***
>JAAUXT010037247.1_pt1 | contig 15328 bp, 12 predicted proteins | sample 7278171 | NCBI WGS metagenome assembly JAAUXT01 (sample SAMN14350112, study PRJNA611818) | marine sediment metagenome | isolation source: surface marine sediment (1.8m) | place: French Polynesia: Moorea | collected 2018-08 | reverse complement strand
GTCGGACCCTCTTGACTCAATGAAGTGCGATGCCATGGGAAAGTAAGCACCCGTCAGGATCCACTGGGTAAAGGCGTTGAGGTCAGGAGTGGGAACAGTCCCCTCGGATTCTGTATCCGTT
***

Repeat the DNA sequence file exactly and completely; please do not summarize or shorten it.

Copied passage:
>JAAUXT010037247.1_pt1 | contig 15328 bp, 12 predicted proteins | sample 7278171 | NCBI WGS metagenome assembly JAAUXT01 (sample SAMN14350112, study PRJNA611818) | marine sediment metagenome | isolation source: surface marine sediment (1.8m) | place: French Polynesia: Moorea | collected 2018-08 | reverse complement strand
GTCGGACCCTCTTGACTCAATGAAGTGCGATGCCATGGGAAAGTAAGCACCCGTCAGGATCCACTGGGTAAAGGCGTTGAGGTCAGGAGTGGGAACAGTCCCCTCGGATTCTGTATCCGTT